I never even really thought of the angle Jim wrote above- "an artist who inspires others to know themselves better" - but as for guitar, Jim, YOU were the 1st modern player to come to mind that fits that description, for me.

    Honestly, I find alot of that more in songwriters these days, not players... there's an AWFUL lot of great songwriting going on, imo.
  • "By the way, I love Norah's first record -I think it's a masterpiece."

    Absolutely, positively, completely, 100% AGREE. Sometimes the planets align.
  • Fantastic article! Thanks for posting!!!
  • A few comments: I've saved about 6 or 7 guitars from goodness knows what kind of fate, although my wife doesn't always approve...

    More seriously, I'm a little surprised that Richard Thompson's name hasn't appeared here (that I could see) in some context or other.

    And, as Jim mentioned way back in Feb, there's Julian Lage - who really is a phenomenon. I know from online discussions that he does serve as a real inspiration to many aspiring players and that's great. My completely casual observation is that I see/hear a lot more energy in the acoustic world these days where there are many truly talented players.
  • A few random thoughts...

    *Rock music has become, as it should, an established form, where it is no longer about wide cultural influence, but about exploration of the form. Jazz went throught this in the mid 20th Century, when it evolved from THE form of popular music and into something that was by and mostly for those who play it.

    *There have always been more musicians who want to play an instrument, especially guitar, to, as the Brits say, "pull me some birds." Being in a band, or being a rapper or DJ, is a great way to get laid. And I know you lads can be, shall we say, a BIT impatient about those things. So, it makes absolutely sense that most kids looking at picking up and instrument want to be up and going and onstage ASAP.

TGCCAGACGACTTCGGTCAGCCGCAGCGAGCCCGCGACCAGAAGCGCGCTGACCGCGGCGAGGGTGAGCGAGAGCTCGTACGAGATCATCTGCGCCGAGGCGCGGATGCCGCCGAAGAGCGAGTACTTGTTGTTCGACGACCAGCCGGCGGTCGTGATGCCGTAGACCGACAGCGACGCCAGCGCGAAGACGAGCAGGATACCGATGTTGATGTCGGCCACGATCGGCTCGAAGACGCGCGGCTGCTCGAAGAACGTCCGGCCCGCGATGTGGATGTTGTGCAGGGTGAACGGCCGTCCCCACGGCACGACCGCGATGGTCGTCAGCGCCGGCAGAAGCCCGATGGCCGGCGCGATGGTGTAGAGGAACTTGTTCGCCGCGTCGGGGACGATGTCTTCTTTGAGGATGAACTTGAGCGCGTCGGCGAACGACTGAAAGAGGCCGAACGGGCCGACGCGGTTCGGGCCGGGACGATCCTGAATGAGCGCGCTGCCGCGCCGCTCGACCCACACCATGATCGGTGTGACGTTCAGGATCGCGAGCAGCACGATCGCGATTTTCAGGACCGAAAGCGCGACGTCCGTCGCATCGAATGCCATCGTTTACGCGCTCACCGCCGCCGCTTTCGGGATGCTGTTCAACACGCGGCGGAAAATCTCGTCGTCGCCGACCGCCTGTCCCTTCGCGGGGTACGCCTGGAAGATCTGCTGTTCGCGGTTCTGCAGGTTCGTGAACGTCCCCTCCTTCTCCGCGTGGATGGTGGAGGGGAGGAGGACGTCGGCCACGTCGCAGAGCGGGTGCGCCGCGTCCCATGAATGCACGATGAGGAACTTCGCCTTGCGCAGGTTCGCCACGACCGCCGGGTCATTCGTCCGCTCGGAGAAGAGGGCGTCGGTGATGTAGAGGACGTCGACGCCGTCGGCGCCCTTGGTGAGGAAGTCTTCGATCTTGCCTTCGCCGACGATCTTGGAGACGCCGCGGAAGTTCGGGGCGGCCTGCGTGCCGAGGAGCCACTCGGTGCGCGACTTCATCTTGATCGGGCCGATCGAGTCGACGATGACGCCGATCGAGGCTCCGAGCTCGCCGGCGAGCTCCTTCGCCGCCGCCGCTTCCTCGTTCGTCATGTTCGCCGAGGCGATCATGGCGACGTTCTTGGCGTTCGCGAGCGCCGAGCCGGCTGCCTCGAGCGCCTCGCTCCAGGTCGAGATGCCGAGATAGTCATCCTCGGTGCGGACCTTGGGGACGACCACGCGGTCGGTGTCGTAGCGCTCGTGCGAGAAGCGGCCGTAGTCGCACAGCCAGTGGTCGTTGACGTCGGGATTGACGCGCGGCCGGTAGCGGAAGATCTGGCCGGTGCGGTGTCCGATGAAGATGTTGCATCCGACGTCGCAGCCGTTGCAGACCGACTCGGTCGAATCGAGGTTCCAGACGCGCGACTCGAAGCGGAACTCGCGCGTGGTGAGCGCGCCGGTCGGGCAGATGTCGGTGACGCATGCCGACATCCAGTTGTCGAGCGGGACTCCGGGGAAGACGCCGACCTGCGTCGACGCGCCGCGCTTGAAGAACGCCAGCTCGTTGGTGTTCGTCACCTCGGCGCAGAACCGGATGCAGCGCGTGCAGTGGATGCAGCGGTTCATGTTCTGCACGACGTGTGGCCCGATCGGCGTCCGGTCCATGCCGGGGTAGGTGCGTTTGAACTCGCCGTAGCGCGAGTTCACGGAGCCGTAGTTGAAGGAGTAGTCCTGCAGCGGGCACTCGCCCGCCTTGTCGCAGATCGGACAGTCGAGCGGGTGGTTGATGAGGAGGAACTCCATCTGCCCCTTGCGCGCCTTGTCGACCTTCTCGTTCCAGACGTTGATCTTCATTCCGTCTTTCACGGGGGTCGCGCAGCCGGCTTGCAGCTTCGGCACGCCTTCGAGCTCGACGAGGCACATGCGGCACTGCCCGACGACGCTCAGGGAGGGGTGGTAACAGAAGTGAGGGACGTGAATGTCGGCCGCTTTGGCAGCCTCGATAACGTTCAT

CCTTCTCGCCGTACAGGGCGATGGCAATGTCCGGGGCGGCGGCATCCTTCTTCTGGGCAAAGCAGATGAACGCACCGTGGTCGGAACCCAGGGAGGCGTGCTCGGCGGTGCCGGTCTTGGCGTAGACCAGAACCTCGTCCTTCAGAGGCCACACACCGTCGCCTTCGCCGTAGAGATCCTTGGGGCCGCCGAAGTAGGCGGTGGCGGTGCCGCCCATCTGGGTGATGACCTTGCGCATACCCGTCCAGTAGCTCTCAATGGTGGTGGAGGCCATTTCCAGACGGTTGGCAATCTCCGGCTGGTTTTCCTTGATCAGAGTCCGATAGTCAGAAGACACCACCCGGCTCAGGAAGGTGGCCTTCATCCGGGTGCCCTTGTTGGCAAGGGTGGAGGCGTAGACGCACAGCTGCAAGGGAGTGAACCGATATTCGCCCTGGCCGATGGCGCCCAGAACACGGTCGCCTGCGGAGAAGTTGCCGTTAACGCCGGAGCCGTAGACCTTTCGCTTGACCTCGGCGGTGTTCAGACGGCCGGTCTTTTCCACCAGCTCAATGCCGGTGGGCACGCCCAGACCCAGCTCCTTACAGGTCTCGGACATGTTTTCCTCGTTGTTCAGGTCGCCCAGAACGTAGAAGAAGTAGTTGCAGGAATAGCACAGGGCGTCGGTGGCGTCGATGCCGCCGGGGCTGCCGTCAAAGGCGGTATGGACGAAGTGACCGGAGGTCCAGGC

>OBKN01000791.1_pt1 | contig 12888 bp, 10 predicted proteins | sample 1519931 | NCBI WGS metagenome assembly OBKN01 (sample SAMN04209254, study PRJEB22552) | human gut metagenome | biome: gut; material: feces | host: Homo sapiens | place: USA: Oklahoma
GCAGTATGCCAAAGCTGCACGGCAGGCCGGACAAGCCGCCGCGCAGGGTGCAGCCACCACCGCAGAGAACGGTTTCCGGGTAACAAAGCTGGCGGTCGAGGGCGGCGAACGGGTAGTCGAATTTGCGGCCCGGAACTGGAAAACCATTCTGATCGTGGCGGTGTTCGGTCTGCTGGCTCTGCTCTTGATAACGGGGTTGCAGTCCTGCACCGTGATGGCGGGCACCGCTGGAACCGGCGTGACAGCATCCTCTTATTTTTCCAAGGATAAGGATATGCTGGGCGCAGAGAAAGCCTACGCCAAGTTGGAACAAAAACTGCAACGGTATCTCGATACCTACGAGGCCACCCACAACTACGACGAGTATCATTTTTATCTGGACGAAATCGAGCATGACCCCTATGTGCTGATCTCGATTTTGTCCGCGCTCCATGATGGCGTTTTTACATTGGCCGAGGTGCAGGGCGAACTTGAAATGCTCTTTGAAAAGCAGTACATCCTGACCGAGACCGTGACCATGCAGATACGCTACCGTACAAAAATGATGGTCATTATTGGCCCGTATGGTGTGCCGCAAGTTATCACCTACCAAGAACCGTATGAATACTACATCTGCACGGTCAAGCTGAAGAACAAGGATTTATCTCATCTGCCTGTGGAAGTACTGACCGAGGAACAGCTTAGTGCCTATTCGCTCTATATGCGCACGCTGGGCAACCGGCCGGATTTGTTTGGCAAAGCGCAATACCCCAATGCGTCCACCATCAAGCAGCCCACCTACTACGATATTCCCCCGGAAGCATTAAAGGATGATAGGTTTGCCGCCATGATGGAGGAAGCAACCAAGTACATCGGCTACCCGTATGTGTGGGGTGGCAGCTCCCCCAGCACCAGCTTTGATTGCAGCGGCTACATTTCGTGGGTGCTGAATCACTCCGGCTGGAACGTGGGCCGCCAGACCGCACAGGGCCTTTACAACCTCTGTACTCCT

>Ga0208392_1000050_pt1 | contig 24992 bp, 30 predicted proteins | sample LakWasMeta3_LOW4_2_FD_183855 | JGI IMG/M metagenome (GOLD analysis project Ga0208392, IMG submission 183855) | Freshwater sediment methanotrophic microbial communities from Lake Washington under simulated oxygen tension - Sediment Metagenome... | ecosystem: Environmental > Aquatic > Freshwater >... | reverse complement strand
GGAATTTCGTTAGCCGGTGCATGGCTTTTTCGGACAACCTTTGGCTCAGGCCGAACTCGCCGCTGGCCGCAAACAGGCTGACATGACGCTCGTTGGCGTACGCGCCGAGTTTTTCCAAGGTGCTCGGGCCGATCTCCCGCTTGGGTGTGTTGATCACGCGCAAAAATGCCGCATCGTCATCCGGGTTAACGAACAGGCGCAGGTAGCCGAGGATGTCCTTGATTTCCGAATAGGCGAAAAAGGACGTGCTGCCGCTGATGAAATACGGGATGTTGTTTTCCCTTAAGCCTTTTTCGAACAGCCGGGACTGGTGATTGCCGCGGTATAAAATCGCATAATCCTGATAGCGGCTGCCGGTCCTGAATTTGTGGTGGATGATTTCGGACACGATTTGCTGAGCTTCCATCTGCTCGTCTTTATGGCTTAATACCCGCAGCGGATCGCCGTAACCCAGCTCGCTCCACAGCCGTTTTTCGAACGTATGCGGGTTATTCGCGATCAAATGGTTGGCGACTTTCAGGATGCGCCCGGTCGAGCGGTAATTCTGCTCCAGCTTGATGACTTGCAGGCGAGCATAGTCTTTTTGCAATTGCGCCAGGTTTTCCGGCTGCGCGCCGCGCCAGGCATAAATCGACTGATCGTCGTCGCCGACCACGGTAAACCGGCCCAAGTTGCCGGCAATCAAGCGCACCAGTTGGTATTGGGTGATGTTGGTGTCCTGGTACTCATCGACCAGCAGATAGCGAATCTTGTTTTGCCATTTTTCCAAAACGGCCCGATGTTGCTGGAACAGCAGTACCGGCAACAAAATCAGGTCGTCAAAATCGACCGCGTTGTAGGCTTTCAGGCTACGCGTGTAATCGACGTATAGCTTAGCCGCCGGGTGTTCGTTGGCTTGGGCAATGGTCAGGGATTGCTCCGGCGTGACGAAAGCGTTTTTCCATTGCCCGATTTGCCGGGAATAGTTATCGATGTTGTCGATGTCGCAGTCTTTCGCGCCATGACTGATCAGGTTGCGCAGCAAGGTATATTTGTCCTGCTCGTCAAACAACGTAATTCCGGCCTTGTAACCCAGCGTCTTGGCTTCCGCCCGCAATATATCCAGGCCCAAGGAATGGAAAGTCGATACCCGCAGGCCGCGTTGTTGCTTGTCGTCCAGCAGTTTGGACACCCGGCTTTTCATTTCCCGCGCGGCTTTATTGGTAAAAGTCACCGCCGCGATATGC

*There will be a few folks who, after the, "I'm gonna get laid!" stage will fall in love with the instrument and drill down into the wonders of playing it and learning all about music. But most will be happy with three chords and some strange backstage.

    *And then there's what G.K. Chesterson said: "Anything worth doing is worth doing poorly." I'm no virtuoso, but I love nothing more than just noodling around on the sofa. And the crazy thing is that the more I do that, the better I get. I can't help it! That's the magic of music- you don't have to be super-focused on it to get better over time. Playing is its own reward.

    *FWIW, my favorite players right now are Jim, Nels, Bill Frisell, Marc Ribot, Julian Lage, and my friend, Aram Bajakian:


    Here he is with Diana Krall: https://youtu.be/Tg9Kzqg2Txs

    Guitar is anything but in need of saving.